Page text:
Garrett Nay

I develop web.

Manage Your Dotfiles Easily With Git and Homeshick

It’s been a while since my last post, and one reason for that is that I spent some time upgrading to Ubuntu 13.10 and configuring my new system. It may be a bad idea, but for some reason I prefer doing a fresh install rather than directly upgrading when a new version of Ubuntu is released. But as fun as it can be to configure a shiny new system, I’ve learned that I really need a more systematic way to keep track of some of the more repetitive tasks. One very useful tool I found for doing this is called Homeshick.

That’s not a typo: Homeshick is a tool similar to the better-known Homesick, but instead of being a Ruby gem, it’s written in pure Bash—hence the “sh.” It took me a while to decide which one to use, but since I need my dotfiles set up before I can start using Ruby (since I use rbenv), it makes more sense for me to use the version that takes nothing more than running a shell script.

Homeshick makes it very easy to track your important dotfiles and synchronize them between computers.

What Are Dotfiles, and Why Should You Track Them?

Dotfiles are, simply put, files that begin with a dot. On UNIX-like operating systems, like GNU/Linux and OS X, dotfiles are hidden by default. That means your file manager and your command line shell won’t show them unless you specifically tell them to.

For example, in Ubuntu’s file manager you can hit ctrl+h, and you’ll see files like these:

On the command line, you can use the -a flag with the ls command to show hidden files in the current working directory:

user@computer:~$ ls -a
.              .compiz    Dropbox          .ICEauthority  .pki           .steampid       .Xauthority
..             .config    .gconf           .icons         .profile       Templates       .xsession-errors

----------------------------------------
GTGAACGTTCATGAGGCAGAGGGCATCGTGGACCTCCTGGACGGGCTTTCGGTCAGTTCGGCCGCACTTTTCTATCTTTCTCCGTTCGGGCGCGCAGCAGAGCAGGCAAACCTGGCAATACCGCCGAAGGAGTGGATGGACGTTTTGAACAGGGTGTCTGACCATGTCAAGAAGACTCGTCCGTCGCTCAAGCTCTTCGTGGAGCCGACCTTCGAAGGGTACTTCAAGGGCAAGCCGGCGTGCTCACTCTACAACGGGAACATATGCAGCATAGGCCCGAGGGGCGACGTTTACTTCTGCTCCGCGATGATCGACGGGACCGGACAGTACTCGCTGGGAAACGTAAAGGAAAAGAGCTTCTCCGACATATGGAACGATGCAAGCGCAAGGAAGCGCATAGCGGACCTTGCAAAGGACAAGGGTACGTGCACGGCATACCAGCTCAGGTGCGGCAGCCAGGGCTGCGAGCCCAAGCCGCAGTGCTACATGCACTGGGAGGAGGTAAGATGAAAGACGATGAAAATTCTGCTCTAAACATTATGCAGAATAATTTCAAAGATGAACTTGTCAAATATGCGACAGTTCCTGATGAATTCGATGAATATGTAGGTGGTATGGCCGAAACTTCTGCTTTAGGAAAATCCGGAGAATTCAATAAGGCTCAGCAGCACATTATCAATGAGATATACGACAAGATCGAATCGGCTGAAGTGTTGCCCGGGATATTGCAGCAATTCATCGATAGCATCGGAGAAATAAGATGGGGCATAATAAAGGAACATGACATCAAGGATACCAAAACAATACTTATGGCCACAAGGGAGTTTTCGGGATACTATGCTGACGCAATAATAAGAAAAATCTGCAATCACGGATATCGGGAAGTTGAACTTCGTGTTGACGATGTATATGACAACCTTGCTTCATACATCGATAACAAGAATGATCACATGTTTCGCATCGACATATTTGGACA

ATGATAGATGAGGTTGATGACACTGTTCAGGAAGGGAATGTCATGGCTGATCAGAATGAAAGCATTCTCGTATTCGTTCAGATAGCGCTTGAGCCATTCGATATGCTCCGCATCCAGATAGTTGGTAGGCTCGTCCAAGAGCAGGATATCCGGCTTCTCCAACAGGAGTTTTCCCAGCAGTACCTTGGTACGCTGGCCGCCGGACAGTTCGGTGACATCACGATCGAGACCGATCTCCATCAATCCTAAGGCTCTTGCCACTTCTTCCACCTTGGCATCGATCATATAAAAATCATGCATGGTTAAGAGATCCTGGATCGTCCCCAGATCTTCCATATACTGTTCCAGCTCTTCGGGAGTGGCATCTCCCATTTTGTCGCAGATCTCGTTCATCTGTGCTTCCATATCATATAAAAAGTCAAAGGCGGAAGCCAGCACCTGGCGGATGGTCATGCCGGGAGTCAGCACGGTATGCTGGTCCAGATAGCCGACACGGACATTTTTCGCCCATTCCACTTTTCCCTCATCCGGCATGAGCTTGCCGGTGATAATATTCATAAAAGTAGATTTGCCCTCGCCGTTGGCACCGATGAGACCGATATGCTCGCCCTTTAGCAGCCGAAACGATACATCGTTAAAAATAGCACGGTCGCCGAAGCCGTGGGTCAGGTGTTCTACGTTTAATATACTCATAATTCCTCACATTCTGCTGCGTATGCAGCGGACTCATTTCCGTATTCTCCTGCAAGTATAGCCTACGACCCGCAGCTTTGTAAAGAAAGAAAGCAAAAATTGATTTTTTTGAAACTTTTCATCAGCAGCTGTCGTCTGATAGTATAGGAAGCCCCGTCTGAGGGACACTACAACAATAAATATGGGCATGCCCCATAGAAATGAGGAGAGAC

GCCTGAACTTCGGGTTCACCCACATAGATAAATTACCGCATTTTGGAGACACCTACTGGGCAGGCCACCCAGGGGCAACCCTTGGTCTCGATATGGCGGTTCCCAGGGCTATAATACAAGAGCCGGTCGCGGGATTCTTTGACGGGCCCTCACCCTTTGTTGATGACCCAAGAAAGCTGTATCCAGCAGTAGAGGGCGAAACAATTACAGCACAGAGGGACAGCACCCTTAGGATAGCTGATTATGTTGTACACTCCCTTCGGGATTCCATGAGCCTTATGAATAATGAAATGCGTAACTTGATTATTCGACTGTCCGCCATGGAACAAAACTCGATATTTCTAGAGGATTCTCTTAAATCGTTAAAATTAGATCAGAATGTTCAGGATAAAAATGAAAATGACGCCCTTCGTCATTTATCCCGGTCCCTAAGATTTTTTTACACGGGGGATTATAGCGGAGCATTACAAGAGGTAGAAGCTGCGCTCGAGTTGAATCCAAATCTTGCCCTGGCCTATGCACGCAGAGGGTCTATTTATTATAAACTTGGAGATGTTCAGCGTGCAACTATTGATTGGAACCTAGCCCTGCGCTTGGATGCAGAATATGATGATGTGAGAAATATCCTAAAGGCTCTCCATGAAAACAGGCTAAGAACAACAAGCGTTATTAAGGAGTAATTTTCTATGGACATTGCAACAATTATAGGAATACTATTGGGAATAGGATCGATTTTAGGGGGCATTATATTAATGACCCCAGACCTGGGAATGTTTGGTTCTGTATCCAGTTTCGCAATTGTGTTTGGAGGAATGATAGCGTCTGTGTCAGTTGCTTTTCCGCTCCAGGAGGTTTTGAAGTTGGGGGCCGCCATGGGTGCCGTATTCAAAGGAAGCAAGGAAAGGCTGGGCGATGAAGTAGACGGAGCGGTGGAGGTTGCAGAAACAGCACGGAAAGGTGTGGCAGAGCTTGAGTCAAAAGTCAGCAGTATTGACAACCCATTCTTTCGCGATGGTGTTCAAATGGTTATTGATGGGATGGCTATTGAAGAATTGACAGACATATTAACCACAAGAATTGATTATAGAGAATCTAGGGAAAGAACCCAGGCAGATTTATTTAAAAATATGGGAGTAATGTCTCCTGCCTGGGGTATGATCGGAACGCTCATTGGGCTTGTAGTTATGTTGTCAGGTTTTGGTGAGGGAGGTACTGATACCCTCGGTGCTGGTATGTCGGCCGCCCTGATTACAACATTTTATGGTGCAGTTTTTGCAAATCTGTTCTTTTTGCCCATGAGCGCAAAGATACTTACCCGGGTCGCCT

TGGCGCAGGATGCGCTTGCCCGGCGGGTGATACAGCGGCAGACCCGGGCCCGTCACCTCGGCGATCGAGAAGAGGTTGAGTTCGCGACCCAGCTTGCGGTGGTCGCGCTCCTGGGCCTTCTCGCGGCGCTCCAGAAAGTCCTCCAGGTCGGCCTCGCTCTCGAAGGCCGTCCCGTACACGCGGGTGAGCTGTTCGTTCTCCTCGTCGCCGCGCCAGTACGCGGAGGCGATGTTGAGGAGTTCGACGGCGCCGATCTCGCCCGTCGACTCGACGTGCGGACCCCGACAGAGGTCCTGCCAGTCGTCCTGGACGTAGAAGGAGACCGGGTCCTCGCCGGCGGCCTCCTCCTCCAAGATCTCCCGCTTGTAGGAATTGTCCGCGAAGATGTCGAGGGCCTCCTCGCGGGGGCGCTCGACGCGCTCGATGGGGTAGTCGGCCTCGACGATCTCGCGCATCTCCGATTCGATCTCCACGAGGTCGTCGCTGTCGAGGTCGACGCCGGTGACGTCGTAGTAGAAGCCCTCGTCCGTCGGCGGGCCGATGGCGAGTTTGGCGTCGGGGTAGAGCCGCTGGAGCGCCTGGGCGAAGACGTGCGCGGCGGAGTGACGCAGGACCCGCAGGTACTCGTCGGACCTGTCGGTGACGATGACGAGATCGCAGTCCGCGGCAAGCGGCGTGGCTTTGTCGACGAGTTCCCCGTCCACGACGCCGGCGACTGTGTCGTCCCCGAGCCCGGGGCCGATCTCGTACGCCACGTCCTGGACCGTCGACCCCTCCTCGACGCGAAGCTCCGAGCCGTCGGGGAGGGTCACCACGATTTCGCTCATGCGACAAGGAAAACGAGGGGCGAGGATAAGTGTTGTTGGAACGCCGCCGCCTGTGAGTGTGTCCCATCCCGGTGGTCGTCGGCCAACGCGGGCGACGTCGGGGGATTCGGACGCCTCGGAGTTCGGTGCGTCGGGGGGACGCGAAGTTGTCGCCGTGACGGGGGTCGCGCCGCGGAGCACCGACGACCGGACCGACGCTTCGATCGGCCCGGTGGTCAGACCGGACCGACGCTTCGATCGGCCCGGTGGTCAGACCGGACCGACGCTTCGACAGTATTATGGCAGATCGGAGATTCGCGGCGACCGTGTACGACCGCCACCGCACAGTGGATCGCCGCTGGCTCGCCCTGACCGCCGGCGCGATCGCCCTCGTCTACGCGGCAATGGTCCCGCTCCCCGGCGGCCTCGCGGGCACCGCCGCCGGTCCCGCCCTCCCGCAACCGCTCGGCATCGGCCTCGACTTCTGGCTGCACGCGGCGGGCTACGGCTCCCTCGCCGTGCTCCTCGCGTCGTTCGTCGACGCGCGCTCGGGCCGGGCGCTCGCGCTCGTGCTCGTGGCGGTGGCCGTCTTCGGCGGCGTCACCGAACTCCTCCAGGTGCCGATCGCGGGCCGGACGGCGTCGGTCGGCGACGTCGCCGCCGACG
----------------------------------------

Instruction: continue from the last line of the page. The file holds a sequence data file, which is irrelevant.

.adobe         .dbus      .gem             .local         Public         .thunderbird    .xsession-errors.old
.bash_aliases  Desktop    .gitconfig       .macromedia    .pulse-cookie  tmp
.bash_history  Dev        .gksu.lock       .mozilla       .pyenv         Ubuntu One
.bash_logout   .dmrc      .gnome2          Music          .rbenv         .unison
.bashrc        Documents  .gnome2_private  .npm           .ssh           .vagrant.d
Books          Downloads  .grabMyBooks     .nvm           .steam         Videos
.cache         .dropbox   .homesick        Pictures       .steampath     VirtualBox VMs

That’s great, but what do these dotfiles do? Well, all sorts of things. I showed in a previous post how some files, like .profile and .bashrc, let you set environment variables. But that’s just the beginning. You can set Bash aliases, define functions, customize the prompt, and more. And those are just the files dealing with the shell. Some dotfiles deal with specific programs, like Git or npm.

The bottom line is that if you’re a developer, you’re very likely to find yourself customizing many of these files to make your work easier (or possible, even). And if you happen to work on multiple machines (such as at home and at work), or if you migrate to a new machine or OS like I did, you’re going to find it very tedious to keep editing these files over and over to make them the same.

There has to be a better way, right? You’re in luck! There is a better way—it’s called Homeshick.

Installing Homeshick

Since Homeshick is just a Bash script (or a small collection of scripts), you don’t really need to install it like a regular application. You just need to put it in a place where you can access it. All it takes is a simple Git clone:

$ git clone git:// $HOME/.homesick/repos/homeshick

This command simply clones the Homeshick repository to a hidden directory inside your home directory. An added benefit of using Git to clone it is that you can keep it up to date easily with a git pull.

Notice how the top-level directory is called .homesick. The developer says this is intentional for compatibility with Homesick.

Now you have access to the Homeshick script. You can start using immediately by sourcing it:

$ source "$HOME/.homesick/repos/homeshick/"